10:36 AM CDT, May 19, 2012
Anna Deavere Smith has, in essence, combined a career doing serious, interview-based theater work like "Fires in the Mirror" and "Twilight: Los Angles" with more lucrative acting gigs on TV shows like "The West Wing" and, currently, "Nurse Jackie." Watching her perform for — and rev up — a couple of thousand nurses in Chicago Friday night, though, suggested that Smith might well be a good leftist candidate to run for office. Few think of her that way. Perhaps they should.
At one point in the colossal main ballroom at the Sheraton Hotel and Towers — packed to the gills with members of National Nurses United — Smith persuaded the assembled nurses to stand, find three or four fellow nurses they did not know, look each nurse in the eye and say to each one in turn, "We need you to heal this country."
"I believe that nurses have a power that we have not even begun to tap into in America," Smith shouted from the stage, as her congregants did as she had bid, affecting a style somewhere between political agit-prop and evangelistic ferment.
The nurses present were hardly apolitical — National Nurses United had just held a rally in downtown Chicago at which they campaigned for a so-called Robin Hood Tax on banks and financial institutions, with the proceeds going to health care and education. That said, Smith's impassioned evocation of their profession as American healers on a much broader level was clearly a new way of thinking for many in the room, many of whom watched wide-eyed, heads constantly turning to look at their fellow nurses, en masse and all around them, with a woman who plays a nurse on TV firing up the huge room.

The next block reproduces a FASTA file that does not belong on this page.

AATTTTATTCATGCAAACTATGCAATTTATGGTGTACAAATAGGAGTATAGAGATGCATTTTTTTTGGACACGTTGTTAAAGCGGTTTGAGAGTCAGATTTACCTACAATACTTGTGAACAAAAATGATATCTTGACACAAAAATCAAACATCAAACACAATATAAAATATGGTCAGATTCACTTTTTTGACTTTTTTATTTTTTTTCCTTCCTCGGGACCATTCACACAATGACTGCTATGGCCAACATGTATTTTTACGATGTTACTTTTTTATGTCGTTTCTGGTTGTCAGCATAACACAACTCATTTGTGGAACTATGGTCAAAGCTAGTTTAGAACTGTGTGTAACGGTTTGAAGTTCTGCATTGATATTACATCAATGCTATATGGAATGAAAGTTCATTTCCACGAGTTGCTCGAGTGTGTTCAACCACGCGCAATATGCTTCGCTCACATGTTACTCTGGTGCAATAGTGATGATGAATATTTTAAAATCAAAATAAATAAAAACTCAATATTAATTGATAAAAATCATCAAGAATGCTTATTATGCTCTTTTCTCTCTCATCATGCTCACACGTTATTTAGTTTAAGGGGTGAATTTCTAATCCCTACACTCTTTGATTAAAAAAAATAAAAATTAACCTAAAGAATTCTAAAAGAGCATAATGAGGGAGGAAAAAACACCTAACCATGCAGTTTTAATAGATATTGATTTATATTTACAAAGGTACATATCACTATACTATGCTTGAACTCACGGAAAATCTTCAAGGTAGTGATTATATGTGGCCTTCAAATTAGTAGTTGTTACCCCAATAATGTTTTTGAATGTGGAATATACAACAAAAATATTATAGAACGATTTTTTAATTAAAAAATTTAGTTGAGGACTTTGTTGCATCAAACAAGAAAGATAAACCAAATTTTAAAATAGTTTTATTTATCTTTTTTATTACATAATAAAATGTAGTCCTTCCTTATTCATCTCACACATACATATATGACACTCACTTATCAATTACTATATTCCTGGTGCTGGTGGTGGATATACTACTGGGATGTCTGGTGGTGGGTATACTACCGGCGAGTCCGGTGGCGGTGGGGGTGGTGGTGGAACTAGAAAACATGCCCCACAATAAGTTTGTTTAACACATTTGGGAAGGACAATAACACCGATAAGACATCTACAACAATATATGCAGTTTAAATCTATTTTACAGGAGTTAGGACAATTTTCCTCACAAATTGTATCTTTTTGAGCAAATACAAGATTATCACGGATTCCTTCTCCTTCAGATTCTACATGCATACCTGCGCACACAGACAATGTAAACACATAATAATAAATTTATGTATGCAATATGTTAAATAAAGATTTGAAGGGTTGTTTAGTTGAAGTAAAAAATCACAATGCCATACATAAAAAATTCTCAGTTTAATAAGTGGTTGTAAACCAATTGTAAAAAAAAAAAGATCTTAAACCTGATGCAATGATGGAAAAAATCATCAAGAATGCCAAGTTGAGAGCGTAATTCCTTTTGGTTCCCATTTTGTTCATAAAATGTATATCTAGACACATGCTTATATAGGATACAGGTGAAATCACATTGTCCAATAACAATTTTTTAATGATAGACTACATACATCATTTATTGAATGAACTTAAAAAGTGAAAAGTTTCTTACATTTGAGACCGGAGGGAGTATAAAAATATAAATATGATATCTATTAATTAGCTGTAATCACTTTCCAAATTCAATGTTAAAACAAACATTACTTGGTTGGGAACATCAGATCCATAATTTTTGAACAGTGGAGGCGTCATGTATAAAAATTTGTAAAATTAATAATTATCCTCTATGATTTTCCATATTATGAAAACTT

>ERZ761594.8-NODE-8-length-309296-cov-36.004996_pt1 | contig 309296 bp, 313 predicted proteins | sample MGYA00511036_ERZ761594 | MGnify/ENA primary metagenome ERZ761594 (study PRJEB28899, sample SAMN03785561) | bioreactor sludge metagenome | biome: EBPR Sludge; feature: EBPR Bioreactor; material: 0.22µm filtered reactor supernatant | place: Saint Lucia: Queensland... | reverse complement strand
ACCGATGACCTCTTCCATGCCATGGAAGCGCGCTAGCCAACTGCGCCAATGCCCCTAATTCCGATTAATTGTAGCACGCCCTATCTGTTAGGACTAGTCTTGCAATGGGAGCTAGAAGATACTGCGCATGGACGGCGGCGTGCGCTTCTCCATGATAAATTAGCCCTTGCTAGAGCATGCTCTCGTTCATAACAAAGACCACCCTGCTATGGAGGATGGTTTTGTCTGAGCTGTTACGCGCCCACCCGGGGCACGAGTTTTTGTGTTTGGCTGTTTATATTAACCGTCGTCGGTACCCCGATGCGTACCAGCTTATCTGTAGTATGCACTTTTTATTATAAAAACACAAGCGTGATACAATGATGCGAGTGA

"My nurses were so moved," Karen Elwood, a member of the California Nurses Association, would say after Smith was done. "Really, this was the first time most of them ever had experienced anything like this."
Although there was some material commissioned for this show — which went by the title of "Tell Me Where It Hurts" — much of Smith's performance was taken from her existing, if relatively new, piece "Let Me Down Easy" (already performed in Washington but not yet seen in Chicago), which is about the health care system and its failings and is composed of interviews with such groups as patients, doctors and, of course, nurses.
Smith understandably concentrated here on the last of those groups, telling, with her typical immersive sense of character, of a nurse who left her profession because she had "too big a heart" to stay among the failings of her American industry. There was talk of lost records, insensitive residents, patients kicked out of hospitals for financial rather than medical reasons (at such moments, the ballroom would fill with the sound of hissing nurses). The stories of frontline nurses make great material for artistic miners like Smith, not least because they constantly witness the line between life and death and understand how and why you might end up on one side or the other.
But the uber-text of this unusual performance in Chicago was that America was diseased by healthcare inequity and nurses, members of a sacred profession of healers, must rise up in service of those most vulnerable.
"Tell me where it hurts? I'll tell you were it hurts,' Smith said, her voice roaring from the stage. "It hurts when you see how privilege works ... and when poor people die."
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